When I am asked to teach classes and seminars on organic landscaping or lawn care I am often under the impression whomever has asked thinks that I have unlocked some untold secret that might explain our company’s success in this field. I am flattered of course but truth be known, I might know the ins and outs of the industry but that hardly explains the success. All I do is, remind people what they already know.
Where do plants get their food?
This is one of my favorite questions to ask class participants. The responses range from blank stares to roots, soil, water, and inevitably fertilizers. I sometimes wonder if the blank stares are a response of “I can’t believe this guy just asked me to participate” or “Well duh, I know the answer but I don’t want to show anybody else up”.My hunch is more often than not it is the first response. I base this on the very audible reaction I get when I mention that thing called photosynthesis. Every class has a similar audible reaction, something along the lines of, “Oh yeah, I knew that”. I then continue gently reawakening what people learned as far back as grade school. Once I see the thirst for knowledge is alive and well, I know we can proceed onto bigger and just as fascinating aspects of organic land care. You may ask why I approach instruction in this manner—well, even if you don’t I am going to tell you.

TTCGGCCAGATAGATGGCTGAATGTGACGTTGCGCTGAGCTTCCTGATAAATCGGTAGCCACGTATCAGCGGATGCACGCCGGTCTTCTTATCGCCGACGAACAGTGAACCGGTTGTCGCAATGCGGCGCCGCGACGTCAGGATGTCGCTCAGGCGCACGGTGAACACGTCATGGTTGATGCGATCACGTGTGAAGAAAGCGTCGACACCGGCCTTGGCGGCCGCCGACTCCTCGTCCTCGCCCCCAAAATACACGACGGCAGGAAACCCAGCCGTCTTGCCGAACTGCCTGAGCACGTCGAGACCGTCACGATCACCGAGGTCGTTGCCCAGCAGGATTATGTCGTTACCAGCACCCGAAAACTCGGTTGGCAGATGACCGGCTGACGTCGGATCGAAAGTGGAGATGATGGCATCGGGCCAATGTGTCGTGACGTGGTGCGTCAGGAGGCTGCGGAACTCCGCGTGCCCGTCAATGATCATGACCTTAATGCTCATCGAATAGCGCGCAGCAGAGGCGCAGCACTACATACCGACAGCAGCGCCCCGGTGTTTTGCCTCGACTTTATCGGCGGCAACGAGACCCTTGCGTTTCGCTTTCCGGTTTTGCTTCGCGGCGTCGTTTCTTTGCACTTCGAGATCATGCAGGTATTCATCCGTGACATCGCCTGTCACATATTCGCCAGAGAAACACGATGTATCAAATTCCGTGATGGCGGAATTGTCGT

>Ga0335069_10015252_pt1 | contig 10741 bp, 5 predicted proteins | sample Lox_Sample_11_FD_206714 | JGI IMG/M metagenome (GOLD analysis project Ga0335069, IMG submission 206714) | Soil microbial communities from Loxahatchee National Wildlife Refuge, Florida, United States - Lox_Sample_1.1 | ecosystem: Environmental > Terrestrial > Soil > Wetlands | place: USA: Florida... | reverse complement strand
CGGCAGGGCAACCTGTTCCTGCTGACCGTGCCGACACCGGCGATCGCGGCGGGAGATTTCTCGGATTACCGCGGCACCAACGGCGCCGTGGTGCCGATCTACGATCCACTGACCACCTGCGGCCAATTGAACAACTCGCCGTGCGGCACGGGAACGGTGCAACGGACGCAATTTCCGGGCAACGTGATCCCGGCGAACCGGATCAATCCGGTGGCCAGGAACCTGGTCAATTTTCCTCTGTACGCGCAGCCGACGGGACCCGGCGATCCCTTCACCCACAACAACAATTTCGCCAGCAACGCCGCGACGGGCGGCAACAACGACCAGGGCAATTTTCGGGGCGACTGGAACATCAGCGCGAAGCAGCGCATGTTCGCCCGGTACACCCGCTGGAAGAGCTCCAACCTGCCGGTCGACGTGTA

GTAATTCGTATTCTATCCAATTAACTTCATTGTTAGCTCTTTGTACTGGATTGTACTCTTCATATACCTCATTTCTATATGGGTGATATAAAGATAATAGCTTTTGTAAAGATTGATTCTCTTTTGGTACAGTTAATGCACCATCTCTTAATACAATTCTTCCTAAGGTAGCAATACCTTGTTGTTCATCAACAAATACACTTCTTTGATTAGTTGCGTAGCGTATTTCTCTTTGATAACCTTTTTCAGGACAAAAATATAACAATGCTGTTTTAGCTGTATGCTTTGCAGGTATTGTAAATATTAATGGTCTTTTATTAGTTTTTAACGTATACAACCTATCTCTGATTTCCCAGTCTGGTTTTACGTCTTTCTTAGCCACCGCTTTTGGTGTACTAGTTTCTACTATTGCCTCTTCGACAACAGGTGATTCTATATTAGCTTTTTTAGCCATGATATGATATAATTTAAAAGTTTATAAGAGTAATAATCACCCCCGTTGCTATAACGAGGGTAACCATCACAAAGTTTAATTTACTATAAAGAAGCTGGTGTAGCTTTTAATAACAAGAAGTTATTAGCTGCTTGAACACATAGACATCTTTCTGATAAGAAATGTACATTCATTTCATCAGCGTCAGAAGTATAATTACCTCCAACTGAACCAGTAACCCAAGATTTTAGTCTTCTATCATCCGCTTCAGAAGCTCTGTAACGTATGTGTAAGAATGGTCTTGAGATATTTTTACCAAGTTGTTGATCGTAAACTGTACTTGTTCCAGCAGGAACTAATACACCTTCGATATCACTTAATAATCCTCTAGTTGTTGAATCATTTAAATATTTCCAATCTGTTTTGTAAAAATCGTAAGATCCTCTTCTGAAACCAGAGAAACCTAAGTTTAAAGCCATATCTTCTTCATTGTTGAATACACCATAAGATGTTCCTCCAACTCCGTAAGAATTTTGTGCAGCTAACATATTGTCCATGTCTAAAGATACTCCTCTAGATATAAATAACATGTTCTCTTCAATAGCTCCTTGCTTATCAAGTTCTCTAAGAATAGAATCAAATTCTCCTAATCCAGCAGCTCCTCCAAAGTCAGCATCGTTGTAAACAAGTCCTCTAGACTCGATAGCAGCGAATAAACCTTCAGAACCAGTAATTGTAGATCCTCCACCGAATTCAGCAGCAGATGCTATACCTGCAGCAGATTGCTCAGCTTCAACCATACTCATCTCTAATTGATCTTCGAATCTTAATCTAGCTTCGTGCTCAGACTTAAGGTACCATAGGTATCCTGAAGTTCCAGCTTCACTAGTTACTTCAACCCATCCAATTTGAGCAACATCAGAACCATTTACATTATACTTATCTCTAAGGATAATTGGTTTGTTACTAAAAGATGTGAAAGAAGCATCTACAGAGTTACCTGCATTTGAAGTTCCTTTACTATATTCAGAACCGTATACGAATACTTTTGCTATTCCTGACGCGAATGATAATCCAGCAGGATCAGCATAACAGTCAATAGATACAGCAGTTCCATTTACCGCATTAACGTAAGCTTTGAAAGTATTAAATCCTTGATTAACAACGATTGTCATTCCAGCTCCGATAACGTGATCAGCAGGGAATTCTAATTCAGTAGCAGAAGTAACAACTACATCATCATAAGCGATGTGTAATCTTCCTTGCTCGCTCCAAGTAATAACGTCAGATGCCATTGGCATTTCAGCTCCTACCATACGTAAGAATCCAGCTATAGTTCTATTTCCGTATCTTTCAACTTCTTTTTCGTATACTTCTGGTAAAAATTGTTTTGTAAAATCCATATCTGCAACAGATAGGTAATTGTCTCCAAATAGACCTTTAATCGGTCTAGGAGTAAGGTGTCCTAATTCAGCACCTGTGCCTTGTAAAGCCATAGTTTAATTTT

I believe people as a whole are intelligent and are knowledgeable about these things, but somehow along the way we lose sight of them. Perhaps we file them away at the back of our minds. Maybe we are so inundated with bad data, half truths, lousy marketing, and misleading claims that we lose sight of these fundamental truths. Maybe we just think for a time they are unimportant. Whichever it is, we have to understand how and why these things happen in order to create a sustainable landscape or garden.
Landscapes are complex systems
Control lies at the heart of the prevailing concept of landscaping and gardening, but in the words of Rachel Carson,
The ‘control of nature’ is a phrase conceived in arrogance, born of the Neanderthal age of biology and philosophy, when it was supposed that nature exists for the convenience of man.
Perhaps if landscapes were not complex systems they would be predictable and consequently controllable; but that just is not the case. In organic land care, landscaping and gardening we strive to work within established systems; not control or dominate them. In order to do this we must understand them as complex biological systems; living organisms unto themselves. With this in mind we must recognize that every action we take i.e. fertilizing, pesticide applications, introduction of foreign species, has an effect on one or more the systems in our stewardship. If we successfully support these systems, the systems are able withstand many external pressures, including pests and diseases. But, even as we come to understand these systems and work with them there will undoubtedly be components that appear to be only moderately irregular, or unobserved, until a radical if not destructive event occurs. Determining what, if any actions are required of us to mitigate failures within the systems must be approached with an effort to minimize any negative consequences of our actions upon the systems.
In contrast to prevailing ideologies of landscape and garden care if we view our actions, or inactions, as a part of complex biological systems we have taken our first step toward creating beautiful and sustainable landscapes—but you already knew that.